Posted by: catamarantwooceans | November 19, 2015

Guanaja to Cozumel Mexico

15.11.15 – Sunday – We were anchored in Sandy Bay, north of the impressive private resort built on Dumbar Rock, in the company of ‘My Love’, Fay and Mike’s catamaran, ‘Jade’, a cat from Australia and a monohull.

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Fay showed us Manati, a bar restaurant on the beach; she said it was run by a German couple and that they had free internet there. They also took laundry. Hallelujah!

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                                  Manati bar restaurant          pic by Danny

We went there, surfed the web, published the long due posts to the blog and then dinghied to town. Bonacca island is home to about three thousand people living in houses built mostly on stilts; it used to be two islands but now the dividing canal, in which you can see fish passing, is called Canal Street and is part of the united island.

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                                       Canal street – Guanaja

In the evening we went to Manati for dinner. Annette and Klaus were the perfect hosts. They lived in Honduras for the past twenty years, the last six in Guanaja. One can have German food, like Bratwurst with Spetsle and Sauerkraut (probably misspelled).Their son, Roland, has an Eco-Lodge nearby.(www.rolandsgardenguesthouse.com).

16.11.15 – Monday – Heavy rain in the morning. When it stopped, we motored a small cay to the west of Bonacca, on which there was a fuel station. We filled up both diesel and water and then tied up at the municipal dock to do the formalities, in and out of immigrations and a Zarpe – the sailing permit to Mexico – at the harbor master office. When we came on Saturday there were two officials in the office; the senior instructing the junior regarding what he had to do. Now only the junior was in attendance and it quickly became obvious that the man was not up to the job. He was lacking basic computer skills and failed to produce the document. I had to intervene in a polite and friendly way and finally we made it. Junior happily gave me a high five and I had the Zarpe in hand.

In the afternoon I went over to Manati to pick up our laundry and download the latest forecast. It’ll be good to go tomorrow.

In the evening we had Fay and Mike for happy hour; they are from Vancouver Canada, bought their 40 foot catamaran two years ago and are now cruising around the Caribbean.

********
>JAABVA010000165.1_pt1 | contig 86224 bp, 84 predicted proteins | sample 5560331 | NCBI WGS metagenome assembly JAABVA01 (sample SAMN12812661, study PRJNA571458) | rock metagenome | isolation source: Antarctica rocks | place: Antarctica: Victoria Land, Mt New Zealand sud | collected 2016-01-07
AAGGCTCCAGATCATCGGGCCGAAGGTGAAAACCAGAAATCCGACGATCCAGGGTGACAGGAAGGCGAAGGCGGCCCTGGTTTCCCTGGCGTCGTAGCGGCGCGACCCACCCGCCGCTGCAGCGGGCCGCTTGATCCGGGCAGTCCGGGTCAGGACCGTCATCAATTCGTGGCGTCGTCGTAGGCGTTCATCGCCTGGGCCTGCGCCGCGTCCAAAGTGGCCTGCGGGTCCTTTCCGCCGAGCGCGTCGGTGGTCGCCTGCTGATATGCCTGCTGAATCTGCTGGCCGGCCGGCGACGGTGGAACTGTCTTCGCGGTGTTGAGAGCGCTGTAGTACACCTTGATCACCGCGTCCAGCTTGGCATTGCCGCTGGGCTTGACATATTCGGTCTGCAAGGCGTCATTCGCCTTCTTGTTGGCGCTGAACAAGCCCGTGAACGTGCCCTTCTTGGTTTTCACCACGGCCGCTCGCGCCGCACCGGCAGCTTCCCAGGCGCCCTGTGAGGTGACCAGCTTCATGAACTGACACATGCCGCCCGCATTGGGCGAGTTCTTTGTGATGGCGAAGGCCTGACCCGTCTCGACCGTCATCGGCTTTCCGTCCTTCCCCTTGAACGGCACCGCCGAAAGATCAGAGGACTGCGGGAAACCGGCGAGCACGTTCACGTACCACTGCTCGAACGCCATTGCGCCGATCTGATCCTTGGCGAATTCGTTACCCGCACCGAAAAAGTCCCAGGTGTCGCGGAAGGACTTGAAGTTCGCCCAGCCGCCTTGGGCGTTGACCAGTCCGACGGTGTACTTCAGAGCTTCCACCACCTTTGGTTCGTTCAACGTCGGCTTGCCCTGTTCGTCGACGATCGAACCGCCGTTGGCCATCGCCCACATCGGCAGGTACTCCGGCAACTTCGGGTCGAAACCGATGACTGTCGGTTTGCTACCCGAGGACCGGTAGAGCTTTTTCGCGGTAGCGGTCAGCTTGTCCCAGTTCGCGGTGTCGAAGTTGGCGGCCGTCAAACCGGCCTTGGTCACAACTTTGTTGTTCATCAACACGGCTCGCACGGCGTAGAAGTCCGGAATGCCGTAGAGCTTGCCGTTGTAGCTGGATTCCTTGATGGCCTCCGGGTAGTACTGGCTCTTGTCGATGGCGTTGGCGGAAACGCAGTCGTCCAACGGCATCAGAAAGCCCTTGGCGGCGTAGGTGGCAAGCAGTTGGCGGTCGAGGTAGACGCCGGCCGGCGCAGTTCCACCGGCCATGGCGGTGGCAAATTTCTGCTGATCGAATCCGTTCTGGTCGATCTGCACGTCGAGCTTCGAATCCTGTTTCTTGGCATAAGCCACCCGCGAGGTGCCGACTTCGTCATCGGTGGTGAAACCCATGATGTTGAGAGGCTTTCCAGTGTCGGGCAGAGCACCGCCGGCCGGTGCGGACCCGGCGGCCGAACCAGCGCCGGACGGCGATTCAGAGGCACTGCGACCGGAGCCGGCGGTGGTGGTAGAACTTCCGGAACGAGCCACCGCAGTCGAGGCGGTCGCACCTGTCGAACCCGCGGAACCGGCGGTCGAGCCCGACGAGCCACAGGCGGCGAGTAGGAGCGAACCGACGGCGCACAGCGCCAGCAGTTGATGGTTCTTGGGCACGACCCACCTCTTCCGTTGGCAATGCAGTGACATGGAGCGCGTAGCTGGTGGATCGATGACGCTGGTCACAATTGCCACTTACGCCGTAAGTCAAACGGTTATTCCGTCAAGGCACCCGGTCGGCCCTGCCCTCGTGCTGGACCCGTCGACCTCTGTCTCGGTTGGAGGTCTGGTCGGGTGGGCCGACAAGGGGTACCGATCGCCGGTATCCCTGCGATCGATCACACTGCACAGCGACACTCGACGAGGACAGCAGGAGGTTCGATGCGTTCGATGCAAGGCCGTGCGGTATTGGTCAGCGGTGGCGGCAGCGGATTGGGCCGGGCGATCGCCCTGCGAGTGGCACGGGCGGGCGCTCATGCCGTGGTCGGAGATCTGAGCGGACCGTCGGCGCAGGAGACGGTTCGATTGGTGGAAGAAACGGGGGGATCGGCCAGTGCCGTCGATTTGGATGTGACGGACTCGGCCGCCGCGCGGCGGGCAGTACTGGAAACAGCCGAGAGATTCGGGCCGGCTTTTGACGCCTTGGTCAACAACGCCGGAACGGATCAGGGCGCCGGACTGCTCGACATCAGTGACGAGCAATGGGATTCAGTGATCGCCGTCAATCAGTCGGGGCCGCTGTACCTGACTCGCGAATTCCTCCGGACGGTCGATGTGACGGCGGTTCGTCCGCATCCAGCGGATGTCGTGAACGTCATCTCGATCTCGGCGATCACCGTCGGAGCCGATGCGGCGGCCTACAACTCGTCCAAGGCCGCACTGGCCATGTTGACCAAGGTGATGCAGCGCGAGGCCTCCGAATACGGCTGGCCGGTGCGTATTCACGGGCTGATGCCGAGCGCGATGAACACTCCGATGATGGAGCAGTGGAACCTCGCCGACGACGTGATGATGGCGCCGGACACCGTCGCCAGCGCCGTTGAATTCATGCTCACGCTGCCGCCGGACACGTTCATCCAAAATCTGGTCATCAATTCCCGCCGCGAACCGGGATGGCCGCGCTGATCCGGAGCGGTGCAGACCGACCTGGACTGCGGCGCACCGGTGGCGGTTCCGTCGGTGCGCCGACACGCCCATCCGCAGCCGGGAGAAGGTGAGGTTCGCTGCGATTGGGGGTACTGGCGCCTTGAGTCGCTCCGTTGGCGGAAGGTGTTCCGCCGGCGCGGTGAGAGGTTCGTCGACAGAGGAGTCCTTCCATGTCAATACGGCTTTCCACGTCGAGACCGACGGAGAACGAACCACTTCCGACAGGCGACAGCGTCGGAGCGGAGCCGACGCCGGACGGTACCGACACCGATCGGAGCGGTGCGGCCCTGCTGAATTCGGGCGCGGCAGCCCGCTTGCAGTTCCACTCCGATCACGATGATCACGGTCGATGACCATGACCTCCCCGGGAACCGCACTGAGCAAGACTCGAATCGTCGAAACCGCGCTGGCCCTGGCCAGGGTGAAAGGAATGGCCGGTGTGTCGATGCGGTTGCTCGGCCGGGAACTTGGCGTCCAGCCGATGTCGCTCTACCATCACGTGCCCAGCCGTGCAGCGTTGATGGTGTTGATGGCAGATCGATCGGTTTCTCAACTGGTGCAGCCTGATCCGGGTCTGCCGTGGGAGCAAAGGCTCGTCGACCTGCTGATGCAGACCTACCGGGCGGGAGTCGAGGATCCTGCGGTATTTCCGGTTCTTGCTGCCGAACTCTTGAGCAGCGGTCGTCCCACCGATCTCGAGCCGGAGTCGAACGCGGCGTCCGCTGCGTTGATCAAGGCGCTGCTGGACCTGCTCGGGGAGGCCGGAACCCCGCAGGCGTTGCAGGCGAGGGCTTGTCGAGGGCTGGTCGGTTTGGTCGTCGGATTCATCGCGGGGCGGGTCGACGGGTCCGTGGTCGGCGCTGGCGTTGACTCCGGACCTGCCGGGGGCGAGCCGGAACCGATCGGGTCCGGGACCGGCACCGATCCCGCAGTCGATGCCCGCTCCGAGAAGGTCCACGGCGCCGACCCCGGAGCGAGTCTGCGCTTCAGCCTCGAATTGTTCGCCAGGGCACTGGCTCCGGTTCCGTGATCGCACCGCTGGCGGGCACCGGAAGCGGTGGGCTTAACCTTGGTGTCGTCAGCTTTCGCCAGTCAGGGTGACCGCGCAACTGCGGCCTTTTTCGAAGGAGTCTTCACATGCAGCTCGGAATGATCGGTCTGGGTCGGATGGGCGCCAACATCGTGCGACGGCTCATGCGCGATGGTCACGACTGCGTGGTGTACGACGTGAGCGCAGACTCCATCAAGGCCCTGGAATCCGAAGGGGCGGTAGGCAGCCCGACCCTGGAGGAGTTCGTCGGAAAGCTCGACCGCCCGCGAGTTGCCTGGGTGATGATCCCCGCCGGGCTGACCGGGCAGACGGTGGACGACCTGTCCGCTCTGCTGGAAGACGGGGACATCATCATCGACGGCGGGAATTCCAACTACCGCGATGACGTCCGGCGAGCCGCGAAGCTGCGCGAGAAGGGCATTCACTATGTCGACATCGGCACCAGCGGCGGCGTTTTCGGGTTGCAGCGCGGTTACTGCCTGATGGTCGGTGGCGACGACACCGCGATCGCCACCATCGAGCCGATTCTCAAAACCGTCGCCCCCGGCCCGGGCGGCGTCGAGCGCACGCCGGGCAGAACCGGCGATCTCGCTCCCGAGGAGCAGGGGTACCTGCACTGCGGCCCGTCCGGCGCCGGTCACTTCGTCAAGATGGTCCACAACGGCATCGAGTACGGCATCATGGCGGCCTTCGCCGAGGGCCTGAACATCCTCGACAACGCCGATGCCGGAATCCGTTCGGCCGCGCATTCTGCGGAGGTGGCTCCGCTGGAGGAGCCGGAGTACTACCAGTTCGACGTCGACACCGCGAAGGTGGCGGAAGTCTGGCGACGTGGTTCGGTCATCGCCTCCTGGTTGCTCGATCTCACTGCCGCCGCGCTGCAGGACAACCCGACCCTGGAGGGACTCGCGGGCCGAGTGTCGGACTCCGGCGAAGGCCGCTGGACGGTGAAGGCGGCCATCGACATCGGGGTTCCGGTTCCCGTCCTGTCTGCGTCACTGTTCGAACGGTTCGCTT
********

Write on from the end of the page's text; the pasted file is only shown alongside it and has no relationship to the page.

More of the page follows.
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17.11.15 – Tuesday -  It is about 260 miles to Cozumel so there is no point going out early if you want to get there in daylight. We took our time, visited Manati for the internet and then motored to Southwest Cay; we were told that a nice reef could be found there and Gili insisted on doing some snorkeling before we go out. We anchored on a sandy patch at 16 24.542 N 085 53.089 W and jumped in. The reef was really good, coral undamaged and quite a lot of life around and in it.

We left at 1230, rounded the western corner of Guanaja and took up a course to a point southwest of Cozumel. Wind from the east at around 18 knots, perhaps a bit of a current, and we were doing 7-8 knots over ground. It’s too early to say but we might get there before sunrise on Thursday! It was quite a bumpy ride and Gili was not feeling well, even to the point of not cooking or eating dinner.

As night fell Danny took the first watch; we had the first reef to deal with possible squalls and still sailed fast. I was washing the dishes when Danny called for second reef, the apparent wind came up to 28 knots with some rain. Once the squall passed we left the main in second reef to make the ride easier on the crew (especially Gili).

18.11.15 – Wednesday – It turned out to be a beautiful night; a half size moon lighted the scene and the skies were clear, showing millions of stars. Gili took the last watch, 0230 – 0530, bravely, trying unsuccessfully to have some of the chicken breast with Chinese noodles that the Su- Chef (moi) prepared. When morning came we opened full sail; arriving at night shouldn’t be a problem in the anchorage near the illuminated port of San Miguel, Cozumel. Fast ride continued through the day; at 2200 we passed the southern tip of the island and continued along the shore to San Miguel, the main town on the island and the place to do the check in formalities.

When the anchorage area was 2 miles ahead, we rolled the jib, turned into the wind and lowered the main. The moment it was down I happened to look aft and was surprised to see a big ferry passing quite close behind; we had no clue about its presence. A few minutes after midnight we dropped the anchor. Had a drink and got seduced by free WiFi but very quickly fatigue set in and we all went to bed.

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